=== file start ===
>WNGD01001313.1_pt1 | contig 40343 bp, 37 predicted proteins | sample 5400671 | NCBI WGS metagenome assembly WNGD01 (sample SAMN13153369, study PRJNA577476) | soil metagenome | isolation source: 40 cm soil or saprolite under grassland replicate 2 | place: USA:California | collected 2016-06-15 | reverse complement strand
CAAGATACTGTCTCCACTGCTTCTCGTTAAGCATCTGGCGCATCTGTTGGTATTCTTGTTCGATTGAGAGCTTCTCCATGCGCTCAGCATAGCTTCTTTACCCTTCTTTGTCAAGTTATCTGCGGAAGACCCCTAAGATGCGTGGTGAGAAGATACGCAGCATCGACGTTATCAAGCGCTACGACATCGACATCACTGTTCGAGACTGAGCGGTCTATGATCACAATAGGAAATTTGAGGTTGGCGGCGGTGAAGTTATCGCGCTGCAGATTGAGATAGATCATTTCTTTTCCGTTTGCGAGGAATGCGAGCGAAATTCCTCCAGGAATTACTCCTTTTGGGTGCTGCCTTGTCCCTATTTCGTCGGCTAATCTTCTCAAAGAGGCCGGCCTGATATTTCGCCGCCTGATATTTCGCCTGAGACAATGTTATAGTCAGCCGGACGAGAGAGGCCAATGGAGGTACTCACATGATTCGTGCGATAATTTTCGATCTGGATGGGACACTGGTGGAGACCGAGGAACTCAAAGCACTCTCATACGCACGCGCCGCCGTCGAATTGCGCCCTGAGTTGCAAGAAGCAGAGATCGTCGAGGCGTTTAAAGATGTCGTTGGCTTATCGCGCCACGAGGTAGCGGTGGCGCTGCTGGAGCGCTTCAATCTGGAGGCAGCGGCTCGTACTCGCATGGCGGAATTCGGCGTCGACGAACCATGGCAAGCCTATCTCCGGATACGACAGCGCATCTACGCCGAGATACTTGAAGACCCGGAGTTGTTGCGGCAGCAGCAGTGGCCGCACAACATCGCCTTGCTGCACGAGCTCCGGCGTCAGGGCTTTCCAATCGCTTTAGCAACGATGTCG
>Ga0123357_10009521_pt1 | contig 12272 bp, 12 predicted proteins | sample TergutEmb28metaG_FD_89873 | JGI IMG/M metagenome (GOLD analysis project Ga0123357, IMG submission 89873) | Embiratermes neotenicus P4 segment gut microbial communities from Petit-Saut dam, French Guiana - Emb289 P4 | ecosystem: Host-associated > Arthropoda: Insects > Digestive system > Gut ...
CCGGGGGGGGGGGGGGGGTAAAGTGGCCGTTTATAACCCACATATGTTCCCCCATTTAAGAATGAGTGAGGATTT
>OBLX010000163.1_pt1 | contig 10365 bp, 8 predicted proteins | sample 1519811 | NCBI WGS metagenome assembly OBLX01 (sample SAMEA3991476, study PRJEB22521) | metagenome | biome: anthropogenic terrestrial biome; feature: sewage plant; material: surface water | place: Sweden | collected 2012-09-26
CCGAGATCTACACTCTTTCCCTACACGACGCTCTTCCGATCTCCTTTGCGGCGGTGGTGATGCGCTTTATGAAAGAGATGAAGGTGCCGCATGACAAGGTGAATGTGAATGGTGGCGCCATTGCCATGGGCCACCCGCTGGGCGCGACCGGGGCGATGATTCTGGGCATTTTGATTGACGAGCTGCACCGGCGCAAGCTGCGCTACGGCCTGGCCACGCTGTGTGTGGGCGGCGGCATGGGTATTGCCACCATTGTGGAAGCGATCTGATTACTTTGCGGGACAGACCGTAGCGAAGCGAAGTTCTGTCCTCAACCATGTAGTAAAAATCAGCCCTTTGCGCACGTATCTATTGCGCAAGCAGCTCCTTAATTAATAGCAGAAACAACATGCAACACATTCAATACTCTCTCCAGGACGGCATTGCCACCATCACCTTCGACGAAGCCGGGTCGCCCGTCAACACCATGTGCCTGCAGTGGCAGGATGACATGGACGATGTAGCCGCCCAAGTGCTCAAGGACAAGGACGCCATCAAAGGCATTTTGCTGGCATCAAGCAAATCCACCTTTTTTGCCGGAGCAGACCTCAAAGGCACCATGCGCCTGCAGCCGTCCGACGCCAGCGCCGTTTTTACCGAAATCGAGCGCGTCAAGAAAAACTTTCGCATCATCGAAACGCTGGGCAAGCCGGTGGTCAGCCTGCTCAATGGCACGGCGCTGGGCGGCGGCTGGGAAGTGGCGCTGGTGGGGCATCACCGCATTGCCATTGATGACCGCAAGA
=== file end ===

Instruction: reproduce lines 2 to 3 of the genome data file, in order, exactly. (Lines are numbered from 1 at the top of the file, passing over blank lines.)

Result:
CAAGATACTGTCTCCACTGCTTCTCGTTAAGCATCTGGCGCATCTGTTGGTATTCTTGTTCGATTGAGAGCTTCTCCATGCGCTCAGCATAGCTTCTTTACCCTTCTTTGTCAAGTTATCTGCGGAAGACCCCTAAGATGCGTGGTGAGAAGATACGCAGCATCGACGTTATCAAGCGCTACGACATCGACATCACTGTTCGAGACTGAGCGGTCTATGATCACAATAGGAAATTTGAGGTTGGCGGCGGTGAAGTTATCGCGCTGCAGATTGAGATAGATCATTTCTTTTCCGTTTGCGAGGAATGCGAGCGAAATTCCTCCAGGAATTACTCCTTTTGGGTGCTGCCTTGTCCCTATTTCGTCGGCTAATCTTCTCAAAGAGGCCGGCCTGATATTTCGCCGCCTGATATTTCGCCTGAGACAATGTTATAGTCAGCCGGACGAGAGAGGCCAATGGAGGTACTCACATGATTCGTGCGATAATTTTCGATCTGGATGGGACACTGGTGGAGACCGAGGAACTCAAAGCACTCTCATACGCACGCGCCGCCGTCGAATTGCGCCCTGAGTTGCAAGAAGCAGAGATCGTCGAGGCGTTTAAAGATGTCGTTGGCTTATCGCGCCACGAGGTAGCGGTGGCGCTGCTGGAGCGCTTCAATCTGGAGGCAGCGGCTCGTACTCGCATGGCGGAATTCGGCGTCGACGAACCATGGCAAGCCTATCTCCGGATACGACAGCGCATCTACGCCGAGATACTTGAAGACCCGGAGTTGTTGCGGCAGCAGCAGTGGCCGCACAACATCGCCTTGCTGCACGAGCTCCGGCGTCAGGGCTTTCCAATCGCTTTAGCAACGATGTCG
>Ga0123357_10009521_pt1 | contig 12272 bp, 12 predicted proteins | sample TergutEmb28metaG_FD_89873 | JGI IMG/M metagenome (GOLD analysis project Ga0123357, IMG submission 89873) | Embiratermes neotenicus P4 segment gut microbial communities from Petit-Saut dam, French Guiana - Emb289 P4 | ecosystem: Host-associated > Arthropoda: Insects > Digestive system > Gut ...